Justice For All: New Government Initiative Promises To Cut Down On Religious Discrimination

In the same statement, the DOJ noted that it has investigated over 1,000 hate crimes and other acts of discrimination against faith groups since September 11th, 2001.

The U.S. Department of Justice (DOJ) has announced a new inter-agency initiative to address religious discrimination directed toward minority faith groups. Under the banner of “Combating Religious Discrimination Today,” the government will host a series of “community roundtables” nationwide it says will address religious bullying in public schools, employment discrimination, hate crimes and unconstitutional barriers to the construction of houses of worship.

“Hate-motivated violence, harassment and discrimination violate America’s laws and threaten our founding vision of a free and tolerant society that welcomes people from every creed and walk of life,” Principal Deputy Assistant Attorney General Vanita Gupta said in a statement. “Robust community engagement and meaningful dialogue can help our country fulfill its promise of religious freedom, and we look forward to tackling this challenging work with creative solutions in the months ahead.”

The initiative combines the efforts of the Departments of Education, Homeland Security and Labor and the Equal Employment Opportunity Commission (EEOC), in addition to the DOJ’s Civil Rights Division, the FBI, the Office of Justice Programs and the Executive Office for U.S. Attorneys and Community Relations Service.

In the same statement, the DOJ noted that it has investigated over 1,000 hate crimes and other acts of discrimination against faith groups since September 11th, 2001. This disturbing trend correlates to a steady rise in crimes committed against Muslims and those perceived to be Muslim.

The Federal Bureau of Investigation (FBI), which investigates hate crimes, announced last year that anti-Muslim crimes had risen 14 percent in 2014, from 135 to 154. In an article for the Southern Poverty Law Center’s Hatewatch blog, Mark Potok argued that the FBI’s numbers are probably low.

According to reports by the Bureau of Justice Studies, there are likely 260,000 hate-motivated crimes per year in the U.S.; the FBI typically investigates anywhere from 6,000 to 11,000 annually. “That suggests that the real numbers are some 25 to 40 higher than the FBI totals, which in turns means the real 2014 total of anti-Muslim hate crimes could be as many as 6,000 or more,” Potok wrote.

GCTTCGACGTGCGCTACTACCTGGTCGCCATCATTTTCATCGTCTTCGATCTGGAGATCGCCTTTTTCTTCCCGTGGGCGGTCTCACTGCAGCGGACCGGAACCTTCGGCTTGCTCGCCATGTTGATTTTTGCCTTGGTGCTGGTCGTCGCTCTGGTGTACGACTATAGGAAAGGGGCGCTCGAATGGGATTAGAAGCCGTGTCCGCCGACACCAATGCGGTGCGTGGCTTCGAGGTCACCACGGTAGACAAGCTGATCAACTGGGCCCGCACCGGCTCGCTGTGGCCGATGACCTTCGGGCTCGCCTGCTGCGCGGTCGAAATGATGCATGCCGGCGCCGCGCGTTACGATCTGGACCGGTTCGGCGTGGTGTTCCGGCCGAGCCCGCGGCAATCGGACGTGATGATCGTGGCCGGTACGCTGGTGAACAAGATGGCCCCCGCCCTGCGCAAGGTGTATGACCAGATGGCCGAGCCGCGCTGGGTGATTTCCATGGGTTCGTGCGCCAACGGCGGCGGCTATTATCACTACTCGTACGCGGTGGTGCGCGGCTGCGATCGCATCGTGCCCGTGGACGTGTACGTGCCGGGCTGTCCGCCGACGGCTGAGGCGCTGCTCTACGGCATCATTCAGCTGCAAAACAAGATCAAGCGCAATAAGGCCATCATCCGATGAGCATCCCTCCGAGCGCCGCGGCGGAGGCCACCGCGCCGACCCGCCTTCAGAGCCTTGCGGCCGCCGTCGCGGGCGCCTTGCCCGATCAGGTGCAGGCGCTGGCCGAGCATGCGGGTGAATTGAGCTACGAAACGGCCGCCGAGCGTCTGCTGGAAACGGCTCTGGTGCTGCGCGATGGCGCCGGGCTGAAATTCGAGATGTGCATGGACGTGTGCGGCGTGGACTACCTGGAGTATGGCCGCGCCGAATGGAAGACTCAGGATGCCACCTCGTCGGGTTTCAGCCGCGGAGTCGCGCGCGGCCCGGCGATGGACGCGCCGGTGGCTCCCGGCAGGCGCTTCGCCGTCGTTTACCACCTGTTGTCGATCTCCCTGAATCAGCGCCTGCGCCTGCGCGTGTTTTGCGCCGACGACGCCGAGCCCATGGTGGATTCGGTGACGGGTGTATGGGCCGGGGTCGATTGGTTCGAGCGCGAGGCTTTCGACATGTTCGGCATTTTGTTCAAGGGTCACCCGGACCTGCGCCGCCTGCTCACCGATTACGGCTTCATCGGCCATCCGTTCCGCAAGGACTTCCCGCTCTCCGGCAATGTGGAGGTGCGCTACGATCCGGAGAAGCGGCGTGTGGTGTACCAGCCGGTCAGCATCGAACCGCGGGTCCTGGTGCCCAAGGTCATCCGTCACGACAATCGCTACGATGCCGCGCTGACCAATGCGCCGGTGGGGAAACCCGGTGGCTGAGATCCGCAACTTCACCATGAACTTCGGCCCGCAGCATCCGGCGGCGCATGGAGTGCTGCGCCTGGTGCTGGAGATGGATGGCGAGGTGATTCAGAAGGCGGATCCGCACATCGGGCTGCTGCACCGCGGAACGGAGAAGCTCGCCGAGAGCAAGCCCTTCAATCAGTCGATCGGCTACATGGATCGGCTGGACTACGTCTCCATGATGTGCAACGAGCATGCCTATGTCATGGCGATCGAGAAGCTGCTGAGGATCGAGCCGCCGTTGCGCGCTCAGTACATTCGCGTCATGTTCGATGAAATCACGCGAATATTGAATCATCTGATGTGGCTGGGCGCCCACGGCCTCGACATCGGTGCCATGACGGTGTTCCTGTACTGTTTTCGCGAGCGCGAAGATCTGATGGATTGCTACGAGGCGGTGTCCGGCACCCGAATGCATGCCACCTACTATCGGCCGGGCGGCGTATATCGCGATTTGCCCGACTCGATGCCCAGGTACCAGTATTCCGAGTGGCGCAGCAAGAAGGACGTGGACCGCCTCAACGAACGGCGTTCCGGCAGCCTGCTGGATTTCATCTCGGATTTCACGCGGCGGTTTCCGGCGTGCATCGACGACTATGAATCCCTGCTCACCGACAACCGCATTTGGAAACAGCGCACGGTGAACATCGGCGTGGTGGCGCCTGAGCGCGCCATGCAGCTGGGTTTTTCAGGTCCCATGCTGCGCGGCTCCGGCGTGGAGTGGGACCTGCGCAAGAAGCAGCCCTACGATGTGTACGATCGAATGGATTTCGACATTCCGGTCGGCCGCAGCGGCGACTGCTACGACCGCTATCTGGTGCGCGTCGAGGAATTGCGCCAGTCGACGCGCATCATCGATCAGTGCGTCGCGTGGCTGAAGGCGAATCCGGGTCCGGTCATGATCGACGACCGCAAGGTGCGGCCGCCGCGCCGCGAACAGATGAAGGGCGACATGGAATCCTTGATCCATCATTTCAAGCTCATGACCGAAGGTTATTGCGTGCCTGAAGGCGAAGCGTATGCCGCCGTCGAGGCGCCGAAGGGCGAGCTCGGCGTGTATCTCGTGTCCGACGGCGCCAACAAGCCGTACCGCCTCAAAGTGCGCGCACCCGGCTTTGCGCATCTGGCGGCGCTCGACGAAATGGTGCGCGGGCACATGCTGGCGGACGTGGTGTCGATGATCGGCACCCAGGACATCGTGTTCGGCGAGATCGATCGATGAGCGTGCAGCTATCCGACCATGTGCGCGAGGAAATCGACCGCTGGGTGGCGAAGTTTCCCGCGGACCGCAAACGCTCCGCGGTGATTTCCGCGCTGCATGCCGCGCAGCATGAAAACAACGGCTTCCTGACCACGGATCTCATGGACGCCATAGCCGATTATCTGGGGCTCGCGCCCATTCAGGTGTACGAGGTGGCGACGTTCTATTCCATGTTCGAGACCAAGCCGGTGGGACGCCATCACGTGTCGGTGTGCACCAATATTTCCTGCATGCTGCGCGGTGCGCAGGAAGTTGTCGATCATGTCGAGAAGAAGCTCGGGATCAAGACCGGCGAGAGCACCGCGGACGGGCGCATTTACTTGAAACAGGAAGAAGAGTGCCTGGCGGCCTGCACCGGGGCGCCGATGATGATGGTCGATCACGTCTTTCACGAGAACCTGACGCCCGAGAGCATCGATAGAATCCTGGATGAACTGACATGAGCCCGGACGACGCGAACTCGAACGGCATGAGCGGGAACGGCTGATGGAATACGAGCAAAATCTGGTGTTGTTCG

There have already been several high-profile hate crimes this year. In February, a still-unidentified suspect broke into a Minneapolis mosque and vandalized it, causing $5,000 worth of damage. Earlier this month, a Spokane, Wash., man broke into a local Sikh gurdwara and caused $35,000 worth of damage; he told police he believed he had discovered a mosque affiliated with ISIS. And a Buddhist monk was recently attacked in Oregon after a man mistook him for a Muslim.

There is little question that bias contributes both to violent crime and to non-violent, but still discriminatory, acts. The First Amendment guarantees freedom of religion. But it is a paper tiger if it is not enforced—or if constitutional expressions of faith are met by violence.

Faith communities have the legal right to build houses of worship in areas that are zoned for such purposes. They have the legal right to receive religious accommodations at work that don’t impose burdens on others.  But all too often, religious minorities have had to go to court to access these rights.

That is what religious discrimination actually looks like. It’s a far cry from asking bakers to obey public accommodation laws. Let’s hope the DOJ’s new initiative turns out to be a meaningful way to address discrimination—and perhaps even reclaim "religious freedom" from the Religious Right.